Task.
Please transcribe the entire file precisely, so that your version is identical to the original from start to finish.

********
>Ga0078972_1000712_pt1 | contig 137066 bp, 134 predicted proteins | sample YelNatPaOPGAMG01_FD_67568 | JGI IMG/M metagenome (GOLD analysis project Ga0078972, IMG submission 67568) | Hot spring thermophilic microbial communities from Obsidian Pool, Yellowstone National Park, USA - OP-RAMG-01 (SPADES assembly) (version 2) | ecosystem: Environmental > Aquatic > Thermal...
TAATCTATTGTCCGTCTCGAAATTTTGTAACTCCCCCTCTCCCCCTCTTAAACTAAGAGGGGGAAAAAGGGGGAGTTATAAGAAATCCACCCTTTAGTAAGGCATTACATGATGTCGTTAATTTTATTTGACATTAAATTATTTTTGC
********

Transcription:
>Ga0078972_1000712_pt1 | contig 137066 bp, 134 predicted proteins | sample YelNatPaOPGAMG01_FD_67568 | JGI IMG/M metagenome (GOLD analysis project Ga0078972, IMG submission 67568) | Hot spring thermophilic microbial communities from Obsidian Pool, Yellowstone National Park, USA - OP-RAMG-01 (SPADES assembly) (version 2) | ecosystem: Environmental > Aquatic > Thermal...
TAATCTATTGTCCGTCTCGAAATTTTGTAACTCCCCCTCTCCCCCTCTTAAACTAAGAGGGGGAAAAAGGGGGAGTTATAAGAAATCCACCCTTTAGTAAGGCATTACATGATGTCGTTAATTTTATTTGACATTAAATTATTTTTGC